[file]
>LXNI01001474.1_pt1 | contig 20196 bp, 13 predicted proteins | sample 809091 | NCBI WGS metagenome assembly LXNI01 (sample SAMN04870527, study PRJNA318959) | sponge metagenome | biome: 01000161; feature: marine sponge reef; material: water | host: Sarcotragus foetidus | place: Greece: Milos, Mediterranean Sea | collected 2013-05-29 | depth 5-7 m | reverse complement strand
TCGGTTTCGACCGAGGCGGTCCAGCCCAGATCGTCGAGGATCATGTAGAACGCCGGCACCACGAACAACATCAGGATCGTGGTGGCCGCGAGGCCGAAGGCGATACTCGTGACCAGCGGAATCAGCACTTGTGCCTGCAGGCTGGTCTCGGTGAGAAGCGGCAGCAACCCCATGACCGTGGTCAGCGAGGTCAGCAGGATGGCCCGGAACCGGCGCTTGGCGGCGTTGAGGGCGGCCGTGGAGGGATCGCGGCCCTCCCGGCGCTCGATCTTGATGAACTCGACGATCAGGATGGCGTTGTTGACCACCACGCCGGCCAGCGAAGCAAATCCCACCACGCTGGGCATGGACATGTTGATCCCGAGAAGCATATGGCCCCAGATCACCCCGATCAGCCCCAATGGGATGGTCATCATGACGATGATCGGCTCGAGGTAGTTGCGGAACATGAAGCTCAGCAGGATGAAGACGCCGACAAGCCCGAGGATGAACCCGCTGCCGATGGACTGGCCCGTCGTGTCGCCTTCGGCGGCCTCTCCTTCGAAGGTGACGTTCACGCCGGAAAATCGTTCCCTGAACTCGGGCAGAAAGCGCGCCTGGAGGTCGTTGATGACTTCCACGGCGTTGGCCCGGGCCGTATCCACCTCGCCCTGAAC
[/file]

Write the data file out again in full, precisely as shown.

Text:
>LXNI01001474.1_pt1 | contig 20196 bp, 13 predicted proteins | sample 809091 | NCBI WGS metagenome assembly LXNI01 (sample SAMN04870527, study PRJNA318959) | sponge metagenome | biome: 01000161; feature: marine sponge reef; material: water | host: Sarcotragus foetidus | place: Greece: Milos, Mediterranean Sea | collected 2013-05-29 | depth 5-7 m | reverse complement strand
TCGGTTTCGACCGAGGCGGTCCAGCCCAGATCGTCGAGGATCATGTAGAACGCCGGCACCACGAACAACATCAGGATCGTGGTGGCCGCGAGGCCGAAGGCGATACTCGTGACCAGCGGAATCAGCACTTGTGCCTGCAGGCTGGTCTCGGTGAGAAGCGGCAGCAACCCCATGACCGTGGTCAGCGAGGTCAGCAGGATGGCCCGGAACCGGCGCTTGGCGGCGTTGAGGGCGGCCGTGGAGGGATCGCGGCCCTCCCGGCGCTCGATCTTGATGAACTCGACGATCAGGATGGCGTTGTTGACCACCACGCCGGCCAGCGAAGCAAATCCCACCACGCTGGGCATGGACATGTTGATCCCGAGAAGCATATGGCCCCAGATCACCCCGATCAGCCCCAATGGGATGGTCATCATGACGATGATCGGCTCGAGGTAGTTGCGGAACATGAAGCTCAGCAGGATGAAGACGCCGACAAGCCCGAGGATGAACCCGCTGCCGATGGACTGGCCCGTCGTGTCGCCTTCGGCGGCCTCTCCTTCGAAGGTGACGTTCACGCCGGAAAATCGTTCCCTGAACTCGGGCAGAAAGCGCGCCTGGAGGTCGTTGATGACTTCCACGGCGTTGGCCCGGGCCGTATCCACCTCGCCCTGAAC